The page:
The authorities yesterday set standards for melamine levels in milk and associated food products to allay fears following a contaminated milk powder scandal.
The limits were set at 1 mg per kg for infant formula, and 2.5 mg per kg for other dairy products including liquid milk, according to a joint statement issued by five government agencies including the Ministry of Health.
Melamine, used in products including plastics, paint and adhesives, can lead to kidney stones and other urinary tract problems. The chemical has been blamed for the deaths of at least four babies, and more than 54,000 children have fallen ill after being fed milk formula tainted with melamine.
There had been no previous standards, and levels of melamine discovered recently in batches of contaminated milk powder made by Sanlu Group registered as much as 2,563 mg per kg.
Wang Xuening, an official with the health ministry, told a press conference yesterday that it is almost impossible to keep the melamine level at zero as small amounts of the chemical can leak from packaging into milk and other food products. But he warned that "deliberate tainting is explicitly forbidden".
"Those who add melamine to food products will bear the legal responsibility," he said.
Chen Junshi, a researcher at Chinese Center for Disease Control and Prevention, said the limits will "help inspectors assess whether melamine was deliberately added".
"If the amount exceeds 1 mg per kg, we have reason to believe it was intentionally added."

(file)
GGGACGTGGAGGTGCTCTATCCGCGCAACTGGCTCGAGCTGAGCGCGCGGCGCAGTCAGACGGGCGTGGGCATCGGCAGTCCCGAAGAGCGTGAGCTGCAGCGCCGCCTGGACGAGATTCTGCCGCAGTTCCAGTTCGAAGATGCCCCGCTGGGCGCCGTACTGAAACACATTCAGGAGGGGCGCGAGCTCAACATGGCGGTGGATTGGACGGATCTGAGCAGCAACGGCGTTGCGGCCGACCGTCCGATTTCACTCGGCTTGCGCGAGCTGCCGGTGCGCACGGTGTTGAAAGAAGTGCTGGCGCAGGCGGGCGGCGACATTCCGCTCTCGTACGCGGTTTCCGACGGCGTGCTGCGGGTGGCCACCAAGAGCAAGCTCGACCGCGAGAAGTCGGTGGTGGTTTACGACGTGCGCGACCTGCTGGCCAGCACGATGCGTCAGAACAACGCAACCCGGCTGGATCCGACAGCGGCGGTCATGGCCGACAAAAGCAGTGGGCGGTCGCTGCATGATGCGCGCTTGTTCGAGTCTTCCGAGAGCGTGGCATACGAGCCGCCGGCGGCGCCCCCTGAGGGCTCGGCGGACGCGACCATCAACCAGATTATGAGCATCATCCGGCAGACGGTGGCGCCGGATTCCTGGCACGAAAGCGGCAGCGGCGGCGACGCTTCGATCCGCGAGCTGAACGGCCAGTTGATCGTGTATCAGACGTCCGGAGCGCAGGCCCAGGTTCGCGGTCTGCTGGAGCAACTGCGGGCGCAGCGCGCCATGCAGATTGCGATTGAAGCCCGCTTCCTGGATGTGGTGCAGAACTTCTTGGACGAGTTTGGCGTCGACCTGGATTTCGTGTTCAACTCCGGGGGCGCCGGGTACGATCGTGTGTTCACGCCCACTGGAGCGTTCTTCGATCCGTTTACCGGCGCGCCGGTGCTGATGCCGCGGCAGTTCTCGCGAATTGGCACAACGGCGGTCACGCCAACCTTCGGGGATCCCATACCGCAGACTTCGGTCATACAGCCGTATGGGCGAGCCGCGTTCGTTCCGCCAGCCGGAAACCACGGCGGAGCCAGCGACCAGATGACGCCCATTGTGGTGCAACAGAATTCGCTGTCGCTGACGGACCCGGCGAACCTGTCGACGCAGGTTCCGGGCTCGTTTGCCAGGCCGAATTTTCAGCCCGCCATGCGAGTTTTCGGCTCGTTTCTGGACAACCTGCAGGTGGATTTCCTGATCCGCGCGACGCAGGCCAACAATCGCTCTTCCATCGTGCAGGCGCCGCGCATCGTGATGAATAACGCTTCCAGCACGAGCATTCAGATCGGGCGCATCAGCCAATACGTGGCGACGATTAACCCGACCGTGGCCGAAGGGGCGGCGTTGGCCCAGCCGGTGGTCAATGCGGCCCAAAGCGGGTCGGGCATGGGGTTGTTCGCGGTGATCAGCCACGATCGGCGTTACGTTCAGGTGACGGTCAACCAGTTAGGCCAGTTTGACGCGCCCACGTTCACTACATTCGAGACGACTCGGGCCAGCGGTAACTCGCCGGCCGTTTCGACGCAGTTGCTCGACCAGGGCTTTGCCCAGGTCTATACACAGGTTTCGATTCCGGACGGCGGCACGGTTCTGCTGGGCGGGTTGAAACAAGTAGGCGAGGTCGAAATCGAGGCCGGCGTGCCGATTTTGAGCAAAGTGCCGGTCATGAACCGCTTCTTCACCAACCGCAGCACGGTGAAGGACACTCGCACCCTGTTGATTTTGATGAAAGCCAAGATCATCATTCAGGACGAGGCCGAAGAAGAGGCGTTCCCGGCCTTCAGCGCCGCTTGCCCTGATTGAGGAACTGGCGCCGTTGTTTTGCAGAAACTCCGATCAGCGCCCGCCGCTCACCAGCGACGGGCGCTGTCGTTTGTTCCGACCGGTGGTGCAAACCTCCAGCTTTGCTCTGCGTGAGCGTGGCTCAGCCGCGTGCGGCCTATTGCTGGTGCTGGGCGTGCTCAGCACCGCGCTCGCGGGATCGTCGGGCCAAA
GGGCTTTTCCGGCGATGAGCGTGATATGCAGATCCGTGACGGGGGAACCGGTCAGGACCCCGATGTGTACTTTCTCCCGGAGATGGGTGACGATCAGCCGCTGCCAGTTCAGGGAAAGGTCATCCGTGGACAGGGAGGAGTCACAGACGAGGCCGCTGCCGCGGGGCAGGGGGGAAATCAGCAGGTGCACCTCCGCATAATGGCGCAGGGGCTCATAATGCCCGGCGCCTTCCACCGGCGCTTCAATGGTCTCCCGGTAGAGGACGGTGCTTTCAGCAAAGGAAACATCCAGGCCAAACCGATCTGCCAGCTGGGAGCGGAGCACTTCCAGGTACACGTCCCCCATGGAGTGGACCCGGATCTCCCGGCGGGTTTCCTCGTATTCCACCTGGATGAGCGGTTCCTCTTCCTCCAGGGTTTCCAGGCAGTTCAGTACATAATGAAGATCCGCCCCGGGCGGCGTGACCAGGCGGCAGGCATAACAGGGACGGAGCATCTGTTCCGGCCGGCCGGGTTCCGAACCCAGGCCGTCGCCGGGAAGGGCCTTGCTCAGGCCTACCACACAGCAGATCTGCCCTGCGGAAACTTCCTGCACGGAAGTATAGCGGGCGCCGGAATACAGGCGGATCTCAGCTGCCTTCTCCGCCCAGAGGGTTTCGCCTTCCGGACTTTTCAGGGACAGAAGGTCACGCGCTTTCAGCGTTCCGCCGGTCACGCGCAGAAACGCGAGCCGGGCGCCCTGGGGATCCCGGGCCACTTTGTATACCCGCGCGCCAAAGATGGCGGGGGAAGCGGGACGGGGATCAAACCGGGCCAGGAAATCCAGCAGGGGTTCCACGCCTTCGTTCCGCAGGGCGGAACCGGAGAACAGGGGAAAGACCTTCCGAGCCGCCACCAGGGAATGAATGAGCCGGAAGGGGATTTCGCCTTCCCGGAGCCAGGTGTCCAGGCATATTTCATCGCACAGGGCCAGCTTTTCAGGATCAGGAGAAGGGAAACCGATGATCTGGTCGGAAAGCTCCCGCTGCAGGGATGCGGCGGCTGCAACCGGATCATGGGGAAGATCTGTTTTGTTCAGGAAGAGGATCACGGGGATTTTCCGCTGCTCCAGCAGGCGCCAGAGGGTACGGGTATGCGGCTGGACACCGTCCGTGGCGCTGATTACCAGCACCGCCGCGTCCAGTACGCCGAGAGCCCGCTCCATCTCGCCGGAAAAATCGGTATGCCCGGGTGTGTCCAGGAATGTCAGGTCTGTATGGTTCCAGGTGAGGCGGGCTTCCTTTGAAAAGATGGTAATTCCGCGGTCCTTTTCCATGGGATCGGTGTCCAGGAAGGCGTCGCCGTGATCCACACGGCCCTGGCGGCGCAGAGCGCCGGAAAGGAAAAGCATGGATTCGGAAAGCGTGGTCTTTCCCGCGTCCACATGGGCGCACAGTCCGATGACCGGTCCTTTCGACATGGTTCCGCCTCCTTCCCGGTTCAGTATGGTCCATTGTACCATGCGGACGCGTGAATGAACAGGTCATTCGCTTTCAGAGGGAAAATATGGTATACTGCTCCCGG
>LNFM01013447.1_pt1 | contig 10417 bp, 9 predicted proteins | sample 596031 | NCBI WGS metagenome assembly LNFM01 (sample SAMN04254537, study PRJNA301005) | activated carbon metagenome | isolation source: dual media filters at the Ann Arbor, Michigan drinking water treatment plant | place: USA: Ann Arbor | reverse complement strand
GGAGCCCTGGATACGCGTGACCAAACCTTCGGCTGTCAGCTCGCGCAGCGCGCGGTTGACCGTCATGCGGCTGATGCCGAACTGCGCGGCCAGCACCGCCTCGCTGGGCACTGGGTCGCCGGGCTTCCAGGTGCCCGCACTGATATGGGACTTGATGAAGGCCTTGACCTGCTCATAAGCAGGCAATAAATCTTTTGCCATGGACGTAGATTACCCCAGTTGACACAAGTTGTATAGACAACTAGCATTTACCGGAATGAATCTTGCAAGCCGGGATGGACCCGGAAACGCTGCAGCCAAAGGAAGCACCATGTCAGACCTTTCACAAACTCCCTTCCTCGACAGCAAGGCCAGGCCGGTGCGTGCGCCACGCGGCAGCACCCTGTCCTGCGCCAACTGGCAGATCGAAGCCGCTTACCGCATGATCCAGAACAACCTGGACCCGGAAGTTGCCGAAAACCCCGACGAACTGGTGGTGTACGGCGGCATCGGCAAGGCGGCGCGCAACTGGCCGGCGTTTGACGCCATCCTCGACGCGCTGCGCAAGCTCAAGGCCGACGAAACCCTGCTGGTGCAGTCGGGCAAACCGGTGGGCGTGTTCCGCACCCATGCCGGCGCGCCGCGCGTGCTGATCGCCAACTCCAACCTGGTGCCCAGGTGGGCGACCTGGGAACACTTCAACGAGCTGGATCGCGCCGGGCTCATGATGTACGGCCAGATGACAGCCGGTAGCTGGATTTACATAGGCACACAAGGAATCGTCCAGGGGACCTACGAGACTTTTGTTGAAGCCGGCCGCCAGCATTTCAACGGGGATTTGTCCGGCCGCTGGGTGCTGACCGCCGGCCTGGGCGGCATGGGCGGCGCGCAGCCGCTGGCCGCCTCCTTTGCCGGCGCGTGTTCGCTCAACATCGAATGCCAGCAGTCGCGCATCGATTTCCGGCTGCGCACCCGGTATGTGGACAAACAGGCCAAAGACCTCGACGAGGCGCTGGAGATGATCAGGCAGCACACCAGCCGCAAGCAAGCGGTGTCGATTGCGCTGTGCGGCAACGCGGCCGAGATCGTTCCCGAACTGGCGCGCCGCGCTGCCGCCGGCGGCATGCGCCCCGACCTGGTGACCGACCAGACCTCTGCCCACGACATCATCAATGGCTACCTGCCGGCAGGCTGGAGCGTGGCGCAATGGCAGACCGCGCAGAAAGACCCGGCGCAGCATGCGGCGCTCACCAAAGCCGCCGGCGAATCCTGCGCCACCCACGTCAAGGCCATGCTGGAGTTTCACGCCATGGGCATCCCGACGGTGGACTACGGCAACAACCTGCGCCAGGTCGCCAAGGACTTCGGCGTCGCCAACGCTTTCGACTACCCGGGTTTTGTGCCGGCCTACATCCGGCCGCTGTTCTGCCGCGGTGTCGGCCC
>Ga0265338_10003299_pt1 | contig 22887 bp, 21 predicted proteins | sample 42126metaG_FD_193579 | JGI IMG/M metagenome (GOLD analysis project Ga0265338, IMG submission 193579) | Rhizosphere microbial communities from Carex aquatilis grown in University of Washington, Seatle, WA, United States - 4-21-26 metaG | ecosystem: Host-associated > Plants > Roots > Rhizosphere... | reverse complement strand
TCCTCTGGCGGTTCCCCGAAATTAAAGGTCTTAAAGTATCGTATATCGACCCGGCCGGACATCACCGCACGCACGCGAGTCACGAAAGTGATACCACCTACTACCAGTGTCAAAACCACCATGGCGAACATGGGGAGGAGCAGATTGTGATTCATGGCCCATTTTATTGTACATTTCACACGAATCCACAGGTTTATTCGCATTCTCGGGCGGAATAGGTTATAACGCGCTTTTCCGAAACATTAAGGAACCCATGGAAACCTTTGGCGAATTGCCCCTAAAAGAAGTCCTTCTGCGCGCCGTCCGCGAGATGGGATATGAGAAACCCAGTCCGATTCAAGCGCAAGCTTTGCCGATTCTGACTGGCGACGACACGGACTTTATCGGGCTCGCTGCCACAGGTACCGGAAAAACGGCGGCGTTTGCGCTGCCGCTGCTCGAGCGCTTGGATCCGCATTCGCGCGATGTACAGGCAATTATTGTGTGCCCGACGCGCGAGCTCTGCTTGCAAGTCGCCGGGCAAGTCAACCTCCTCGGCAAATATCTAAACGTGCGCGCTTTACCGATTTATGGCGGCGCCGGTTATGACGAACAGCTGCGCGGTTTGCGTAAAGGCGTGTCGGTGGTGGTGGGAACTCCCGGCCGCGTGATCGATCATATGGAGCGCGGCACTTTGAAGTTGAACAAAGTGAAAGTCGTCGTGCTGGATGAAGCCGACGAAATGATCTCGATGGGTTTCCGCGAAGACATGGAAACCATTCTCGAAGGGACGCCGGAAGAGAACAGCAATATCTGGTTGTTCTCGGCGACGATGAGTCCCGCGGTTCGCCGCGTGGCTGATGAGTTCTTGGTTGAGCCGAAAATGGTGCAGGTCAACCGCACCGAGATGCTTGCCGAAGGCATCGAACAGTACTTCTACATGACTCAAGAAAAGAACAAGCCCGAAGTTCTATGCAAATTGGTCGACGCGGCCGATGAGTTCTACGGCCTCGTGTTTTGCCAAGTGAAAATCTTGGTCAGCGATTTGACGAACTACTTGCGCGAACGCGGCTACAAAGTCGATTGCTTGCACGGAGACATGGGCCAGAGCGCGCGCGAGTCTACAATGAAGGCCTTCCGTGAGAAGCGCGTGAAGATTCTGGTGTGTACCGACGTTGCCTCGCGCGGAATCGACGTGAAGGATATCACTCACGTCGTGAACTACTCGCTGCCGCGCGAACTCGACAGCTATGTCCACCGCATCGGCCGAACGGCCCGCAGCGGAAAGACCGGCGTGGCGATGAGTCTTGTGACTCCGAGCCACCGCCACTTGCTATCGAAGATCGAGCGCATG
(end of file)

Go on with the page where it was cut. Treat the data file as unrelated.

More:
Some dairy suppliers have been found to add melamine to milk to make it appear protein-rich in tests.
Health authorities said the new limits are in line with international standards, and recognized by the World Health Organization and the UN Food and Agriculture Organization.
The US Food and Drug Administration (FDA) said last week that 2.5 mg of melamine per kg would not cause health problems but added that any infant formula sold to the US must be free of melamine.
Standards in Hong Kong and New Zealand also set a safe melamine limit in food products of 2.5 mg per kg, though Hong Kong has lowered the level for children under 3 and pregnant or lactating women to 1 mg per kg.
Meanwhile, China's food safety watchdog said yesterday no traces of melamine were found in the latest round of tests of milk powder sold domestically.
The tests were carried out on 316 batches of milk powder of 54 brands produced after Sept 14, the General Administration of Quality Supervision, Inspection and Quarantine said on its website.
It was the fourth time in less than a week that the food safety regulator said tests of dairy products showed no melamine contamination.
Source: China Daily